We identified 4,190 women with singleton birth and placental abruption and 12,570 matched control participants without placental abruption among 1,137,502 deliveries from 1987 to 2005. A total of 261 women with abruption and 415 control participants had a birth with at least one major congenital anomaly. Baseline characteristics of the cases and the control participants are shown in Table 1. In the adjusted analysis, the prevalence of major congenital anomalies was increased among births with placental abruption (OR 1.92, 95% CI 1.63–2.52; prevalence 623/10,000 births compared with 330/10,000 births, respectively). Maternal age, parity, socioeconomic status based on maternal occupation during pregnancy, and smoking during pregnancy were not associated with major congenital anomalies. Birth-related characteristics of the newborns in pregnancies with or without placental abruption are shown in Table 2. Among very preterm and moderately preterm newborns, those born after placental abruption were nearly twice as likely to have a major congenital anomaly (OR 1.94, 95% CI 1.10–3.42 and OR 1.76, 95% CI 1.34–2.32, respectively). Also, small-for-gestational-age newborns born after placental abruption had a significant association with major congenital anomalies (OR 1.83, 95% CI 1.30–2.56). Sex was not associated with major congenital anomalies.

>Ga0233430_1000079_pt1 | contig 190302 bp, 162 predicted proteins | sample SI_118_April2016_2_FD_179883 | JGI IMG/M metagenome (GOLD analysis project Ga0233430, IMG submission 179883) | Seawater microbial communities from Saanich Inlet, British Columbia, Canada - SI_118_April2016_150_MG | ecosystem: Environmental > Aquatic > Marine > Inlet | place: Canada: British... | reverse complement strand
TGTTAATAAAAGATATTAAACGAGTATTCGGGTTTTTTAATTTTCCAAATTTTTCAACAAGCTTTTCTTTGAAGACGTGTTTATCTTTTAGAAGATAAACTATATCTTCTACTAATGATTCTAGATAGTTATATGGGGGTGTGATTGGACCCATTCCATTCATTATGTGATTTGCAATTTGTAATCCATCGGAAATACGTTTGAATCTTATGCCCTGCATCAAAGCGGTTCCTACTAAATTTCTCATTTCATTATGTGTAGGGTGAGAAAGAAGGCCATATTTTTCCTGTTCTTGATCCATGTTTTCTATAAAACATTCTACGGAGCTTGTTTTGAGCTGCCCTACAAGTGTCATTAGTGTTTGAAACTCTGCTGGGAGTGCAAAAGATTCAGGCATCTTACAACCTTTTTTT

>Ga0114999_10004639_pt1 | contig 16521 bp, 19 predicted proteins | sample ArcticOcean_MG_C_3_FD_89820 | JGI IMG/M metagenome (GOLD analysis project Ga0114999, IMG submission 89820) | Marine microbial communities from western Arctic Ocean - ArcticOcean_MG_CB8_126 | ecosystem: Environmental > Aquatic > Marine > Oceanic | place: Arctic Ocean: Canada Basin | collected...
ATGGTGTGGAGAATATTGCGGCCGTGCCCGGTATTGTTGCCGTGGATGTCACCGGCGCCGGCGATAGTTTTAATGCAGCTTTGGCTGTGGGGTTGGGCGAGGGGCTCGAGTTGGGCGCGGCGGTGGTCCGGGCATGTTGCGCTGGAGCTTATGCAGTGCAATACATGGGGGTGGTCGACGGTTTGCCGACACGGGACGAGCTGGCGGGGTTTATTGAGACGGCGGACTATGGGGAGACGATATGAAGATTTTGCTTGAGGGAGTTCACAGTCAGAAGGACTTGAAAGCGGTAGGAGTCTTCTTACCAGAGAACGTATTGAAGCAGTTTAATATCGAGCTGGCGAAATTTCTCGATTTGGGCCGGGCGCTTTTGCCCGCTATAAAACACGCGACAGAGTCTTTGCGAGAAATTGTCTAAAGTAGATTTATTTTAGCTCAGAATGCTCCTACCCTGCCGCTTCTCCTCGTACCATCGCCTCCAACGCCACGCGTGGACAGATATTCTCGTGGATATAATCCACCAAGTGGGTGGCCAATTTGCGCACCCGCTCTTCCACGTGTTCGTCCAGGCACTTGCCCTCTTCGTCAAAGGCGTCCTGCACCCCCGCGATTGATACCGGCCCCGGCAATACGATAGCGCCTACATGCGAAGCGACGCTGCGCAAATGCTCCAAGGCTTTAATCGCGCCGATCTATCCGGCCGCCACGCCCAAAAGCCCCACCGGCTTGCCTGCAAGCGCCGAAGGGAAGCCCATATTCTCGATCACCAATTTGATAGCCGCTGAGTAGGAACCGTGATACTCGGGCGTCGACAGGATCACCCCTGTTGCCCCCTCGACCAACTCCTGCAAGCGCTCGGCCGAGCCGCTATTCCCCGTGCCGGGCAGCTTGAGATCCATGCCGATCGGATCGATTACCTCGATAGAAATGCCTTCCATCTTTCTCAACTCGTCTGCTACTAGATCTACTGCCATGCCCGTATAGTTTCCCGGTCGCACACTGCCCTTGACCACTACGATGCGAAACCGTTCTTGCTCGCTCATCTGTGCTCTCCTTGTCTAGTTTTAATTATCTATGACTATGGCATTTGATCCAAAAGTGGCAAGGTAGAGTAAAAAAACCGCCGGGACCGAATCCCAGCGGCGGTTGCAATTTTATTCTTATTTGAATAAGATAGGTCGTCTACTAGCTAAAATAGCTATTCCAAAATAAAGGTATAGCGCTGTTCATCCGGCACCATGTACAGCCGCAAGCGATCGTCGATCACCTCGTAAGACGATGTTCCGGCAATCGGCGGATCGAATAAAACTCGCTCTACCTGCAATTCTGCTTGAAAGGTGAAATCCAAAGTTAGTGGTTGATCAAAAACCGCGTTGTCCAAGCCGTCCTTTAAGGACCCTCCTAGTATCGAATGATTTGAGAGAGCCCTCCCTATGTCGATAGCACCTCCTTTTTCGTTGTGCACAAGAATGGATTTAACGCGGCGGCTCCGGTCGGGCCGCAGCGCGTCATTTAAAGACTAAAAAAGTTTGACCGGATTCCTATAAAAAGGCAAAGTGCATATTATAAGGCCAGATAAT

The association with major congenital anomalies in different organ systems between neonates born after placental abruption and neonates born to women without placental abruption is shown in Table 3. Adjusted analysis showed a significant association with central nervous system anomalies (OR 2.33, 95% CI 1.29–4.23), anomalies of the eyes and ears (OR 1.82, 95% CI 1.08–3.09), cardiovascular anomalies (OR 1.78, 95% CI 1.34–2.37), respiratory anomalies (OR 3.51, 95% CI 1.56–7.90), gastrointestinal anomalies (OR 3.81, 95% CI 2.27–6.41), genitourinary anomalies (OR 2.55, 95% CI 1.73–3.74), musculoskeletal anomalies (OR 1.67 95% CI 1.24–2.24), and anomalies of integument (OR 3.29, 95% CI 1.20–8.98). For oral clefts and chromosomal defects, the groups did not differ.